December 17, 2006 - Farming on Capitol Hill

I spent three days in Washington, DC earlier this month and it marked the 31st consecutive year I have made that trip. The reason...to conduct the annual year-end radio/TV interview with the Secretary of Agriculture, to look back at the year just ending, and look ahead to agricultural changes and opportunities in the new year.

Secretary Mike Johanns said while he couldn't take credit for the Fall rally in the grain market, he is delighted, and credited ethanol demand as well as export demand for the surprising strength in the market. He said there will be a new farm bill written in 2007, but he wasn't nearly as optimistic about resumption or a satisfactory conclusion of WTO world trade talks.

There is a lot of farming on Capitol Hill and my visit provided time to visit with folks who are involved in agricultural lissues throughout the year. Bill Lesher, who has helped write seven farm bills since the 70's, feels lit will be a challenge to write a new farm bill with so many trade questions still unanswered. he thinks there could be an extension until some of those questions are resolved.

A visit with Eldon Gould, who became Administrator of the USDA Risk Management Agency 14 months ago, focused on Federal Crop Insurance. There has been a dramatic increase in farmer participation in crop insurance dudring the past decade; $26 billion in coverage written in 1996, $34 billion in 2000 and just a few dollars short of $50 billion in 2006. Eldon said part of the reason is new programs, notably a program to insure pasture and rangeland that is in its first year.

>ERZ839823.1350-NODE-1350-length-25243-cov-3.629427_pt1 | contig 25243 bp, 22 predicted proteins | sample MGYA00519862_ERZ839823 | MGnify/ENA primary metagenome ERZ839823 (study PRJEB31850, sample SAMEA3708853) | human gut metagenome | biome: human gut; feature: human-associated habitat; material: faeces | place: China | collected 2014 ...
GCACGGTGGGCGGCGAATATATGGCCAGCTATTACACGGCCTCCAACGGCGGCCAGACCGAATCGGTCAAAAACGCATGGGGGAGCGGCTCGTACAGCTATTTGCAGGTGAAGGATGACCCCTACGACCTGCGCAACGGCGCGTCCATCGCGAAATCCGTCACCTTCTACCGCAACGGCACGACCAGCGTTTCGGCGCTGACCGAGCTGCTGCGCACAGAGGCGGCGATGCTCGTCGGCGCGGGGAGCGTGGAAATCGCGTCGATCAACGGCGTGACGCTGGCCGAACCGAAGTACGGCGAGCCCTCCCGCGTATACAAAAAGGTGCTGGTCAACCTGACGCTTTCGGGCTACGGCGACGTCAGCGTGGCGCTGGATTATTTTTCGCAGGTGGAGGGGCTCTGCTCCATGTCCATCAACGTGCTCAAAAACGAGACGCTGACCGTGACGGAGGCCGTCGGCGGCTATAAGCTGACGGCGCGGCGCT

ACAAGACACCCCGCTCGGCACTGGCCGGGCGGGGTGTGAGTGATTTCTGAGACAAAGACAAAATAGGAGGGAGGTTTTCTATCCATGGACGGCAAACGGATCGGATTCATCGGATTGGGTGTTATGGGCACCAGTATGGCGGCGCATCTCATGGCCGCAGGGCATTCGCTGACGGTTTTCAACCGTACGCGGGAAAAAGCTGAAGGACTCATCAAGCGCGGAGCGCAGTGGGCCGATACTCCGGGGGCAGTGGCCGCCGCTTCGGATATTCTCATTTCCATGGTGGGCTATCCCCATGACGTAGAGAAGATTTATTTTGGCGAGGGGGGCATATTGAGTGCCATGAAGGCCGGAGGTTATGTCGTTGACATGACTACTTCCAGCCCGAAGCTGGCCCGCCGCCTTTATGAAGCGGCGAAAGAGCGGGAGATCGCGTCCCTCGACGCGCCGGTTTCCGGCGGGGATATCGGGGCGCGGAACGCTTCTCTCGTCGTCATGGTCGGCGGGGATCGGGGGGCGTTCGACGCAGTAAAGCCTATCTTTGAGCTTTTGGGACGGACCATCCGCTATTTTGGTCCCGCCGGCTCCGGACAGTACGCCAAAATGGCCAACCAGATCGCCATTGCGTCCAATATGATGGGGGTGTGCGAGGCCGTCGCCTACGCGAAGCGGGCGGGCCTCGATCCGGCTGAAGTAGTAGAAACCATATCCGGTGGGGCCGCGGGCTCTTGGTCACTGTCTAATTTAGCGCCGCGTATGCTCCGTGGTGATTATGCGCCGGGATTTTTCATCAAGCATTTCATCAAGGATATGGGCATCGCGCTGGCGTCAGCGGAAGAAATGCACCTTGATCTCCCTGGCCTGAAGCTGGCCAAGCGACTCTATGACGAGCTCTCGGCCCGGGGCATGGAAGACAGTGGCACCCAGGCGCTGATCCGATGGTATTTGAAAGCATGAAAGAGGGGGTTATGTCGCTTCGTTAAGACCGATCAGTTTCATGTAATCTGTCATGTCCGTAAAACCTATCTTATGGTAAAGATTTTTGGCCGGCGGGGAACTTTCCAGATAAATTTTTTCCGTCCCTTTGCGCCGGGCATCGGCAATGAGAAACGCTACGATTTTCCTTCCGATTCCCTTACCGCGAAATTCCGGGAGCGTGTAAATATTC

The next stop was the office of Ken Hobbie, President of the U.S. Grains Council, the industry-supported organization charged with increasing exports of U.S. grains around the world. Ken said the Fall corn rally not only surprised U.S. farmers, it also caught a lot of foreign buyers off guard. However, it has not slowed purchases of U.S. corn because buyers realioze it is a demand market and any kind of weather problem in the 2007 crop year could send prices even higher.

Final stop was the office of Gary Baise, the leading environmental lawyer in Washington, taking the side of farmers in environmental lawsuits. He said it is a full time job with lawsuits attempting to curtail or shut down farming operations on the increase. He caught my attention with a new movement in California calling for a No-Farm-Day, one day a week, in the Nation's #1 agricultural state. If it becomes a reality, it would mean no outdoor farm work, one day a week!

I share these stories to emphasie there is a lot of farming year-round on Capitol Hill and, as producers, you need to always be alert and involved!

My thoughts on Samuelson Sez.